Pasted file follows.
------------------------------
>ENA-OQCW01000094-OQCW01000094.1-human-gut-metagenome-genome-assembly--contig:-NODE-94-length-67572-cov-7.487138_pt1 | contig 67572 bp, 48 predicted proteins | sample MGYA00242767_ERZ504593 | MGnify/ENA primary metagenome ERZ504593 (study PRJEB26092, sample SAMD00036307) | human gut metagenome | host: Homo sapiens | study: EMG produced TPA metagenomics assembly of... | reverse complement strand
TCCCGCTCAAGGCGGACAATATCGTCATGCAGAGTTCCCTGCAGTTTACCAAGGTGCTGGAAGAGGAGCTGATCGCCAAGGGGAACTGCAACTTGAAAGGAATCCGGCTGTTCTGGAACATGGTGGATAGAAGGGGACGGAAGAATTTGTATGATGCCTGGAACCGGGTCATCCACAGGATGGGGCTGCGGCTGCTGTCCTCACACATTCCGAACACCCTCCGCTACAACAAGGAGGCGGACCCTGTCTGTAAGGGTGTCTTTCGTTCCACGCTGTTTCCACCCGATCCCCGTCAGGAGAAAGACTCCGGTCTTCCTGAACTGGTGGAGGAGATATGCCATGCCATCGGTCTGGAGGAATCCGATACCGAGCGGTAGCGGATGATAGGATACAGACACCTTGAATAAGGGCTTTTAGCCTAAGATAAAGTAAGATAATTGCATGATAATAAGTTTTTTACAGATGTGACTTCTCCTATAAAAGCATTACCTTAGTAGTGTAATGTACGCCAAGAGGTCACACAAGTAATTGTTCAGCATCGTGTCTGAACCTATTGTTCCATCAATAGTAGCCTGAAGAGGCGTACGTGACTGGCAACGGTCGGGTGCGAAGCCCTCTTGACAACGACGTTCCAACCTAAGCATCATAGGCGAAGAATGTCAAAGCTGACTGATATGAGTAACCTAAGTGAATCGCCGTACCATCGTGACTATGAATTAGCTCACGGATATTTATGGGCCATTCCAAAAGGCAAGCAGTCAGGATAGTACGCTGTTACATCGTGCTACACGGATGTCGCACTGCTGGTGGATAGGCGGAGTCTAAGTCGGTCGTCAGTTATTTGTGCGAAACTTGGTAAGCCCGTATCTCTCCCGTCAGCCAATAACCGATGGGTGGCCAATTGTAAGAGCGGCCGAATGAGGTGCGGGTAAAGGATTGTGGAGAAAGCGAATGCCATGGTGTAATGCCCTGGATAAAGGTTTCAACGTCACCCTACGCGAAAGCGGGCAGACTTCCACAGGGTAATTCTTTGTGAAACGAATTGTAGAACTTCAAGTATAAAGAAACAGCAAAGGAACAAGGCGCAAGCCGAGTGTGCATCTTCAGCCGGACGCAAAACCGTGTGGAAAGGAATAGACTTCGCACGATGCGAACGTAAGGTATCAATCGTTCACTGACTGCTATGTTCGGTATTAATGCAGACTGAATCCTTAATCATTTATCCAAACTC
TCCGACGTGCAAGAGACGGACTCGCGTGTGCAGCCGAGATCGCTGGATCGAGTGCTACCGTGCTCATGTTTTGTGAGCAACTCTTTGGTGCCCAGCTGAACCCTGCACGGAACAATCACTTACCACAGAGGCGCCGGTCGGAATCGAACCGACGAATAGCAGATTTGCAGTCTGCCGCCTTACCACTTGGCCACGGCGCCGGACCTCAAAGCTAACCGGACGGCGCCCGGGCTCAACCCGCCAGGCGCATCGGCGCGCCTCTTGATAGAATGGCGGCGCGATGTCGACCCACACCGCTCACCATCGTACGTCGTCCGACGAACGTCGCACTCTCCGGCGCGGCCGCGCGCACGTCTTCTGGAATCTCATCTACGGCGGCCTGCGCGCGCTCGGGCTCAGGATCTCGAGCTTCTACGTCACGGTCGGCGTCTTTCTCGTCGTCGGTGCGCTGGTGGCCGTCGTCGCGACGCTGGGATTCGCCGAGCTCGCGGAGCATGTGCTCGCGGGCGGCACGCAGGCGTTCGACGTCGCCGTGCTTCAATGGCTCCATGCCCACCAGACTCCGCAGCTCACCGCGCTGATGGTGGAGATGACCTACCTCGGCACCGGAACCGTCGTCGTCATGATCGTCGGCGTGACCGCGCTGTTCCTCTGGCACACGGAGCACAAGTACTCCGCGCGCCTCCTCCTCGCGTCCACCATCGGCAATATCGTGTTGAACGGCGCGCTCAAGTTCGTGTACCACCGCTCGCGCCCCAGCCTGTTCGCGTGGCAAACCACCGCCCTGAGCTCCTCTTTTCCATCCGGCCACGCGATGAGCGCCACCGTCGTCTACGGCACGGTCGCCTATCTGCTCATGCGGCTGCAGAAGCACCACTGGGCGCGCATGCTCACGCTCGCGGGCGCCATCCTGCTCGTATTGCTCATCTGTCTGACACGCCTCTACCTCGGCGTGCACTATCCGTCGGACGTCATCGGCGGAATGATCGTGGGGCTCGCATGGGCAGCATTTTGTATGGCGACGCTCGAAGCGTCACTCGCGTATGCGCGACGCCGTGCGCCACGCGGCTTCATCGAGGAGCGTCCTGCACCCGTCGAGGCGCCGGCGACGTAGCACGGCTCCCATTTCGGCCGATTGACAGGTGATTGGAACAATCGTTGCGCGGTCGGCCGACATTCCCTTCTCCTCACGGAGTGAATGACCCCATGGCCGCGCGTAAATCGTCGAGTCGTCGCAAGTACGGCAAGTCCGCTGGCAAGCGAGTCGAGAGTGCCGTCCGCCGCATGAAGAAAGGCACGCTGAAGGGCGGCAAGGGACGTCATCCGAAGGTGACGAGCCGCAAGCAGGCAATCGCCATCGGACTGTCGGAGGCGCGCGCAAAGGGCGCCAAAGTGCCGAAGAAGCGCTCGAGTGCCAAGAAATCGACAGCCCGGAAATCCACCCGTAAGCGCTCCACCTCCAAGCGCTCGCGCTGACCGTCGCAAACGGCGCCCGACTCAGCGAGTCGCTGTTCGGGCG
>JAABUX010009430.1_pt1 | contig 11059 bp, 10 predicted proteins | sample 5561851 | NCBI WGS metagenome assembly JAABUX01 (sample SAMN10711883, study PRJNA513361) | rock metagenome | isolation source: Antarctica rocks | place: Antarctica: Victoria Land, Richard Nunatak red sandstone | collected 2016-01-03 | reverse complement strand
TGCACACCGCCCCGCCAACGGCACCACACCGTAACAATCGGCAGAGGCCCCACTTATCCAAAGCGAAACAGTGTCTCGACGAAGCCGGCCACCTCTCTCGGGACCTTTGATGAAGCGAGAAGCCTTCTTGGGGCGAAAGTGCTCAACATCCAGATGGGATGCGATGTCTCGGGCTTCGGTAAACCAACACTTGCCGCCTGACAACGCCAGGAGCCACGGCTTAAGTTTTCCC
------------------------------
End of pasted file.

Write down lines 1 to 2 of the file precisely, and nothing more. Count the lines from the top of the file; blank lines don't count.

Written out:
>ENA-OQCW01000094-OQCW01000094.1-human-gut-metagenome-genome-assembly--contig:-NODE-94-length-67572-cov-7.487138_pt1 | contig 67572 bp, 48 predicted proteins | sample MGYA00242767_ERZ504593 | MGnify/ENA primary metagenome ERZ504593 (study PRJEB26092, sample SAMD00036307) | human gut metagenome | host: Homo sapiens | study: EMG produced TPA metagenomics assembly of... | reverse complement strand
TCCCGCTCAAGGCGGACAATATCGTCATGCAGAGTTCCCTGCAGTTTACCAAGGTGCTGGAAGAGGAGCTGATCGCCAAGGGGAACTGCAACTTGAAAGGAATCCGGCTGTTCTGGAACATGGTGGATAGAAGGGGACGGAAGAATTTGTATGATGCCTGGAACCGGGTCATCCACAGGATGGGGCTGCGGCTGCTGTCCTCACACATTCCGAACACCCTCCGCTACAACAAGGAGGCGGACCCTGTCTGTAAGGGTGTCTTTCGTTCCACGCTGTTTCCACCCGATCCCCGTCAGGAGAAAGACTCCGGTCTTCCTGAACTGGTGGAGGAGATATGCCATGCCATCGGTCTGGAGGAATCCGATACCGAGCGGTAGCGGATGATAGGATACAGACACCTTGAATAAGGGCTTTTAGCCTAAGATAAAGTAAGATAATTGCATGATAATAAGTTTTTTACAGATGTGACTTCTCCTATAAAAGCATTACCTTAGTAGTGTAATGTACGCCAAGAGGTCACACAAGTAATTGTTCAGCATCGTGTCTGAACCTATTGTTCCATCAATAGTAGCCTGAAGAGGCGTACGTGACTGGCAACGGTCGGGTGCGAAGCCCTCTTGACAACGACGTTCCAACCTAAGCATCATAGGCGAAGAATGTCAAAGCTGACTGATATGAGTAACCTAAGTGAATCGCCGTACCATCGTGACTATGAATTAGCTCACGGATATTTATGGGCCATTCCAAAAGGCAAGCAGTCAGGATAGTACGCTGTTACATCGTGCTACACGGATGTCGCACTGCTGGTGGATAGGCGGAGTCTAAGTCGGTCGTCAGTTATTTGTGCGAAACTTGGTAAGCCCGTATCTCTCCCGTCAGCCAATAACCGATGGGTGGCCAATTGTAAGAGCGGCCGAATGAGGTGCGGGTAAAGGATTGTGGAGAAAGCGAATGCCATGGTGTAATGCCCTGGATAAAGGTTTCAACGTCACCCTACGCGAAAGCGGGCAGACTTCCACAGGGTAATTCTTTGTGAAACGAATTGTAGAACTTCAAGTATAAAGAAACAGCAAAGGAACAAGGCGCAAGCCGAGTGTGCATCTTCAGCCGGACGCAAAACCGTGTGGAAAGGAATAGACTTCGCACGATGCGAACGTAAGGTATCAATCGTTCACTGACTGCTATGTTCGGTATTAATGCAGACTGAATCCTTAATCATTTATCCAAACTC